Kenji Akahoshi had been thinking about becoming a minister most of his life. But it was never the right time. He had a family to support and a dental practice in San Jose to run. And there were his commitments at his home temple, where he and his parents had been mainstays.
Finally, at an age when most people would be retiring, his pursuit began in earnest. He sold his practice in 2007 and three years later earned a master’s degree from the Institute of Buddhist Studies in Berkeley and got ordained. In 2012, he received his Kyoshi certification in Japan, making him officially eligible to become a resident minister in Shin Buddhism, a predominately Japanese sect of a religion dating back more than 2,500 years.
Then, in 2013, at the age of 71, the Rev. Akahoshi was appointed resident minister of the Buddhist Temple of San Diego.
Eight years have now passed and Akahoshi, a gentle-spoken man whose hair is more salt than pepper, has retired. He and his wife, Karen, are heading back this month to their home in San Jose, where they will be closer to their two young grandsons and her 101-year-old mother.
With his final Dharma talk (a kind of sermon on Buddhist teachings) behind him, and his drive-thru farewell party concluded, the question had to be asked: Was being a minister everything he thought it would be?
“It’s been more than that,” he says from the Chula Vista home provided by the temple for its ministers. “It’s been greater than I thought it would be.”
Akahoshi, who will turn 80 on his next birthday, is quick to clarify he is not done with ministry. He plans to continue to lead workshops around the country. And he wants to write a book to equip people with simple steps for putting into practice a central tenet of Shin Buddhism: gratitude.
His goal: help us to cultivate an attitude of gratitude for everyday experiences and to realize just how much we rely on others. He talks of giving thanks for the red light you are stopped at, which keeps you safe from other cars, and for those who made this traffic program possible. And for the faucet, which provides you with water, and those who made that plumbing possible.
These simple acts, he believes, will help shift our perspectives from me to we, from please to thank you, from the notion of achieving to that of receiving — and will lead us toward becoming happier, healthier versions of ourselves.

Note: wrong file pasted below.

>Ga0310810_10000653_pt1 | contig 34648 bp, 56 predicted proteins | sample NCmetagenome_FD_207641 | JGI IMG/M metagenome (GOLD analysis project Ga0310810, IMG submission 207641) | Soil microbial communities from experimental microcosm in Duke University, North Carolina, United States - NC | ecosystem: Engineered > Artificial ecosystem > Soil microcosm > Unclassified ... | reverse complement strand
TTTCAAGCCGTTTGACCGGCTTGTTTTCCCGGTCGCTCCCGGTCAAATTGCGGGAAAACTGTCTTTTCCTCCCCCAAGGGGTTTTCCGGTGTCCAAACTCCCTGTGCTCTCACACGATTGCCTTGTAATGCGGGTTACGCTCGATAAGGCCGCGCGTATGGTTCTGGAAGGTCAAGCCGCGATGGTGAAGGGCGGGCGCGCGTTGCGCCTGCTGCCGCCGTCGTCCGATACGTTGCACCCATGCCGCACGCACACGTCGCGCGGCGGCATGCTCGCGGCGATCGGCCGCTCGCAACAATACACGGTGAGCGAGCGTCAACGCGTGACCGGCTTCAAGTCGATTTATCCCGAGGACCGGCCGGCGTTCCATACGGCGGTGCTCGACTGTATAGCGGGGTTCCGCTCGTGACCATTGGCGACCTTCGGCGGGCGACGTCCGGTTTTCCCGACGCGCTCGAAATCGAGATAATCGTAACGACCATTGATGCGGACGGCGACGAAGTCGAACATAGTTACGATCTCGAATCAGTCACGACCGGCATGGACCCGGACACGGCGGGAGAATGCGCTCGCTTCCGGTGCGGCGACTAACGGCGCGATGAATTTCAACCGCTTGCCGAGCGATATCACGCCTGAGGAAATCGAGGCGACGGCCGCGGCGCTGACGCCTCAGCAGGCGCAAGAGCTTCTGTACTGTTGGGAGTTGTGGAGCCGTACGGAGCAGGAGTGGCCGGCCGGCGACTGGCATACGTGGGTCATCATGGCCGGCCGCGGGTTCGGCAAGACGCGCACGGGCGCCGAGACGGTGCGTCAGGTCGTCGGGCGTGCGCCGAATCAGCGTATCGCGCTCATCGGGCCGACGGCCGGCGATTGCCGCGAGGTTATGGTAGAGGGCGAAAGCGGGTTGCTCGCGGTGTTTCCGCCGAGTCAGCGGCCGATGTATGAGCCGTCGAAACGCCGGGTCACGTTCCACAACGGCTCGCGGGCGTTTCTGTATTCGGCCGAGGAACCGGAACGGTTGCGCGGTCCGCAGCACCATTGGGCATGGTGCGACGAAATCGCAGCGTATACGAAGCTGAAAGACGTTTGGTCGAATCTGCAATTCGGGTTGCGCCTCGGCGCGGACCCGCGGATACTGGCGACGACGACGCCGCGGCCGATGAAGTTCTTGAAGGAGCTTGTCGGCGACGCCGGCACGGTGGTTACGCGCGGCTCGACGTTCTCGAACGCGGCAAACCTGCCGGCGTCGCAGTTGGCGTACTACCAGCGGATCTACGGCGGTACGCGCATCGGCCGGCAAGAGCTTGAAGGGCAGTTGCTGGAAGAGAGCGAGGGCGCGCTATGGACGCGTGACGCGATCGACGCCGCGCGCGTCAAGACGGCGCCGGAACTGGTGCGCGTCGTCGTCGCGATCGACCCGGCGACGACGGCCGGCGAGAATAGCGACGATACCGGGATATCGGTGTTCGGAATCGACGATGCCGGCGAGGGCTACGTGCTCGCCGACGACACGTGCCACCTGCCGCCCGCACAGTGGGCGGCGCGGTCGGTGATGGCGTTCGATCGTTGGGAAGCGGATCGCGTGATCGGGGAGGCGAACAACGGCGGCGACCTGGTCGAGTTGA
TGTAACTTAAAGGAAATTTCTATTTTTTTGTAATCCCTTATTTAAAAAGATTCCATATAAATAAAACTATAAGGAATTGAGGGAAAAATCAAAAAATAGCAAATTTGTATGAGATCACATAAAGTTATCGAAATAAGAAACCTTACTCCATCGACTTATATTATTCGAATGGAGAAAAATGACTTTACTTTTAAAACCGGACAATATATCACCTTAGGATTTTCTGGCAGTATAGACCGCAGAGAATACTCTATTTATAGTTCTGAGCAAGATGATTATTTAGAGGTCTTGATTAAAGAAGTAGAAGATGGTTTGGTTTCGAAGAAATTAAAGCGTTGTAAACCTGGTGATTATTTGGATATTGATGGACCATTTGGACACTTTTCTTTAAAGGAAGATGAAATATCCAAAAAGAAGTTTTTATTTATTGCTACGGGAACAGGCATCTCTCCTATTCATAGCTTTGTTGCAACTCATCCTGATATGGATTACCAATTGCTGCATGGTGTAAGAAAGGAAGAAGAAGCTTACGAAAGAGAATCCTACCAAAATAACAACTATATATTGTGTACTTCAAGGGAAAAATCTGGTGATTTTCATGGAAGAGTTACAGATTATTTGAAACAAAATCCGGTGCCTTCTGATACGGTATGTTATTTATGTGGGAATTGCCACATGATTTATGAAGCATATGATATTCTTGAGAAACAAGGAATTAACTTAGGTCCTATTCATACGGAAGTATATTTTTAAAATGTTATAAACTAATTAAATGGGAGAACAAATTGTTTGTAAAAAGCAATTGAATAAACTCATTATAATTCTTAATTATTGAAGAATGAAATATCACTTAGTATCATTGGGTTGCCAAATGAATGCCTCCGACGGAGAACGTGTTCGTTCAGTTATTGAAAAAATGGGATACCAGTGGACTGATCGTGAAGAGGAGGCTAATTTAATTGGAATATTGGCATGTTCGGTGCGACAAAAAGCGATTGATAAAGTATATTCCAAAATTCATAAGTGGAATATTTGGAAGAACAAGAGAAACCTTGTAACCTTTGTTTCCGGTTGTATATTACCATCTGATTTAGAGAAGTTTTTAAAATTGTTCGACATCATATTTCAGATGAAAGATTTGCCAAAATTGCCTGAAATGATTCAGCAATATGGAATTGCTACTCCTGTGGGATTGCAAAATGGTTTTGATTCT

This from a person who spent the first years of his life in an internment camp, saw his father start over after losing his business, suffered through the death of one of his two sons and spent more than 30 years in one career before starting another.
‘I cry every time’
One of the retirement gifts he was given last month was a scrapbook with photos and messages from his San Diego congregation.
“I started leafing through it and I started crying,” he admits.
Tears also came the month before, in September, when two antique U.S. flags were brought to the temple as part of a memorial project to be signed by local Japanese Americans who had been incarcerated in internment camps during World War II.
“I cry every time,” he says of these commemorations, a reminder of when a nation took away people’s freedom just because of their ethnicity. “It’s something that you don’t ever heal completely. It’s a wound that stays there.”
Akahoshi was only a couple weeks old in 1942 when he and his family were sent from California to Camp Amache — aka the Granada Relocation Center — in southeast Colorado, home to 29 blocks of army-style barracks housing more than 7,000 detainees.
They were incarcerated for three years. Afterward, his father worked awhile in Denver before they returned to San Jose. By then, Akahoshi was about to enter first grade and the produce market his father once owned was history.
“When he came back, he worked as a clerk,” Akahoshi says.
His parents rarely brought up their internment.
“This was the mood of that generation,” he explains. “They just didn’t talk about it.”
Then he offers this observation: “I think the Japanese were probably one of the few ethnic groups that would have gone the way we did and it’s because I think the culture is used to a hierarchy.”